Mock dependencies using Mockito

Sometimes, unit tests might depend on classes that fetch data from live web services or databases. This is inconvenient for a few reasons:

  • Calling live services or databases slows down test execution.
  • A passing test might start failing if a web service or database returns unexpected results. This is known as a “flaky test.”
  • It is difficult to test all possible success and failure scenarios by using a live web service or database.

Therefore, rather than relying on a live web service or database, you can “mock” these dependencies. Mocks allow emulating a live web service or database and return specific results depending on the situation.

Generally speaking, you can mock dependencies by creating an alternative implementation of a class. Write these alternative implementations by hand or make use of the Mockito package as a shortcut.

This recipe demonstrates the basics of mocking with the Mockito package using the following steps:

  1. Add the package dependencies.
  2. Create a function to test.
  3. Create a test file with a mock http.Client.
  4. Write a test for each condition.
  5. Run the tests.

For more information, see the Mockito package documentation.

1. Add the package dependencies

To use the mockito package, add it to the pubspec.yaml file along with the flutter_test dependency in the dev_dependencies section.

This example also uses the http package, so define that dependency in the dependencies section.

dependencies:
  http: <newest_version>
dev_dependencies:
  test: <newest_version>
  mockito: <newest_version>

2. Create a function to test

In this example, unit test the fetchPost function from the Fetch data from the internet recipe. To test this function, make two changes:

  1. Provide an http.Client to the function. This allows providing the correct http.Client depending on the situation. For Flutter and server-side projects, provide an http.IOClient. For Browser apps, provide an http.BrowserClient. For tests, provide a mock http.Client.
  2. Use the provided client to fetch data from the internet, rather than the static http.get() method, which is difficult to mock.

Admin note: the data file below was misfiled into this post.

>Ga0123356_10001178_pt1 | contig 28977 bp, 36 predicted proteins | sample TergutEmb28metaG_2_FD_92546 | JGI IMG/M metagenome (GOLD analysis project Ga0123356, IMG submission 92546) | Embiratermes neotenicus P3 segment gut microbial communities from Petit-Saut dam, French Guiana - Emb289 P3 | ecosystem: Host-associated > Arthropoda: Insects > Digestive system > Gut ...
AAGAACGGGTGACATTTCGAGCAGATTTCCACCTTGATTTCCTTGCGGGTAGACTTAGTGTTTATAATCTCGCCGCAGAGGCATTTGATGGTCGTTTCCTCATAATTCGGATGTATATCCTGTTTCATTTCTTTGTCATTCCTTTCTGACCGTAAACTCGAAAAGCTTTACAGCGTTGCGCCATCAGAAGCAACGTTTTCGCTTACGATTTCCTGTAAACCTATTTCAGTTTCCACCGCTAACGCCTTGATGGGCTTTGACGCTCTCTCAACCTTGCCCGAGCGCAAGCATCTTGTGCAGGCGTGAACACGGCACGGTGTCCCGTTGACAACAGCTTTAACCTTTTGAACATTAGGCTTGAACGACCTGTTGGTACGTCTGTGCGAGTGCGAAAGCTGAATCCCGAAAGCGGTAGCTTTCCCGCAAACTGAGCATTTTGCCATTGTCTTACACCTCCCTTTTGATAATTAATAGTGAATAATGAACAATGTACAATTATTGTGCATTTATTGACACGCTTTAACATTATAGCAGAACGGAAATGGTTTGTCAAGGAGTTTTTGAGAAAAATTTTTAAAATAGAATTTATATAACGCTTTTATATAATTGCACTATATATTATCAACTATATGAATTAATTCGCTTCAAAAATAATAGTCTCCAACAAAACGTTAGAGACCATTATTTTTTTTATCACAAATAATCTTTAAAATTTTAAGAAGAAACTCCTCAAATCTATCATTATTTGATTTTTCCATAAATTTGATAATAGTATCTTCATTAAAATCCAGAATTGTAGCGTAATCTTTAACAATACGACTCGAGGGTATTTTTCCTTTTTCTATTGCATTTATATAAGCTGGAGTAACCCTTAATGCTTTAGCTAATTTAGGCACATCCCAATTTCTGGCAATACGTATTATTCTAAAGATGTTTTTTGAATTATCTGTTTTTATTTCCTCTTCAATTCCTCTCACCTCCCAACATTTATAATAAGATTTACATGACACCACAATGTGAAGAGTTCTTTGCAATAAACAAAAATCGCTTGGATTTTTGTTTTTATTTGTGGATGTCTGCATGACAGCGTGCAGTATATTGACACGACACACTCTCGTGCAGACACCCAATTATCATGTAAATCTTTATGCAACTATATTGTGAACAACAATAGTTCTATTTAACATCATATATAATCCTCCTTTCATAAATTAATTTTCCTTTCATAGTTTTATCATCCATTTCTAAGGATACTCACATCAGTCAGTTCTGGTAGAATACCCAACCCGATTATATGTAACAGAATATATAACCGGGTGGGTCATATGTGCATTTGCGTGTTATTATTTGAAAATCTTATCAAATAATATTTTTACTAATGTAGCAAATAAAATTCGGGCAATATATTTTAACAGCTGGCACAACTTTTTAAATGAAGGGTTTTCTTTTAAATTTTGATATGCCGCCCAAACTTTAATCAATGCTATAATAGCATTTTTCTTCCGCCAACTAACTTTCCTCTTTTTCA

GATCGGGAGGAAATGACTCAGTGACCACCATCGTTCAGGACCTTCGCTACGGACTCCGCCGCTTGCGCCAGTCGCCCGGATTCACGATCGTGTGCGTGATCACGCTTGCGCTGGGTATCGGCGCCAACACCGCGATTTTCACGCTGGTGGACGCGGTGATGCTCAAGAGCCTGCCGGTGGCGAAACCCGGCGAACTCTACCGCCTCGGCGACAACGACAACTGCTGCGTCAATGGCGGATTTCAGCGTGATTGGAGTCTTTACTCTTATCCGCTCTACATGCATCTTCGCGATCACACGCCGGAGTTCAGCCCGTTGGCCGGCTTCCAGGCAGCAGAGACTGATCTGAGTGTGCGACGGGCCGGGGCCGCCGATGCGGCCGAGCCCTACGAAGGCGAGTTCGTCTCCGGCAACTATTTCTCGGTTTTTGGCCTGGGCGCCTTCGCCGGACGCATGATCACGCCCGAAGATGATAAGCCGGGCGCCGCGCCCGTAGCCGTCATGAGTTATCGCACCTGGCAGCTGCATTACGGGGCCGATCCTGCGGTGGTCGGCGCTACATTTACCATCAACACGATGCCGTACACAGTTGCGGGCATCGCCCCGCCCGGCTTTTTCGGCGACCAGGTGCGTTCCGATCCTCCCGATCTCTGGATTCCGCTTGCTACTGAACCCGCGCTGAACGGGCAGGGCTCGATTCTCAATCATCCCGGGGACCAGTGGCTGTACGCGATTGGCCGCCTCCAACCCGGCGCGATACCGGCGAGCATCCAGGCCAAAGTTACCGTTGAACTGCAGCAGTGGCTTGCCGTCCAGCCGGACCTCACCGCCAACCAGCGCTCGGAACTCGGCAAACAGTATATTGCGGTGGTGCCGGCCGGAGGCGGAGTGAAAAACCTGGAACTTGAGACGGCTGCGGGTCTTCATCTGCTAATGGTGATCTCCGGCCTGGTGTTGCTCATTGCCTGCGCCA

The function should now look like this:

class Post {
  dynamic data;
  Post.fromJson(this.data);
}

Future<Post> fetchPost(http.Client client) async {
  final response =
      await client.get('https://jsonplaceholder.typicode.com/posts/1');

  if (response.statusCode == 200) {
    // If the call to the server was successful, parse the JSON.
    return Post.fromJson(json.decode(response.body));
  } else {
    // If that call was not successful, throw an error.
    throw Exception('Failed to load post');
  }
}

3. Create a test file with a mock http.Client

Next, create a test file along with a MockClient class. Following the advice in the Introduction to unit testing recipe, create a file called fetch_post_test.dart in the root test folder.

The MockClient class implements the http.Client class. This allows you to pass the MockClient to the fetchPost function, and return different http responses in each test.

// Create a MockClient using the Mock class provided by the Mockito package.
// Create new instances of this class in each test.
class MockClient extends Mock implements http.Client {}

main() {
  // Tests go here
}

4. Write a test for each condition

The fetchPost() function does one of two things:

  1. Returns a Post if the http call succeeds
  2. Throws an Exception if the http call fails

Therefore, you want to test these two conditions. Use the MockClient class to return an “Ok” response for the success test, and an error response for the unsuccessful test. Test these conditions using the when() function provided by Mockito:

// Create a MockClient using the Mock class provided by the Mockito package.
// Create new instances of this class in each test.
class MockClient extends Mock implements http.Client {}

main() {
  group('fetchPost', () {
    test('returns a Post if the http call completes successfully', () async {
      final client = MockClient();

      // Use Mockito to return a successful response when it calls the
      // provided http.Client.
      when(client.get('https://jsonplaceholder.typicode.com/posts/1'))
          .thenAnswer((_) async => http.Response('{"title": "Test"}', 200));

      expect(await fetchPost(client), const TypeMatcher<Post>());
    });

    test('throws an exception if the http call completes with an error', () {
      final client = MockClient();

      // Use Mockito to return an unsuccessful response when it calls the
      // provided http.Client.
      when(client.get('https://jsonplaceholder.typicode.com/posts/1'))
          .thenAnswer((_) async => http.Response('Not Found', 404));

      expect(fetchPost(client), throwsException);
    });
  });
}

5. Run the tests

Now that you have a fetchPost() function with tests in place, run the tests.

$ dart test/fetch_post_test.dart

You can also run tests inside your favorite editor by following the instructions in the Introduction to unit testing recipe.

Summary

In this example, you’ve learned how to use Mockito to test functions or classes that depend on web services or databases. This is only a short introduction to the Mockito library and the concept of mocking. For more information, see the documentation provided by the Mockito package.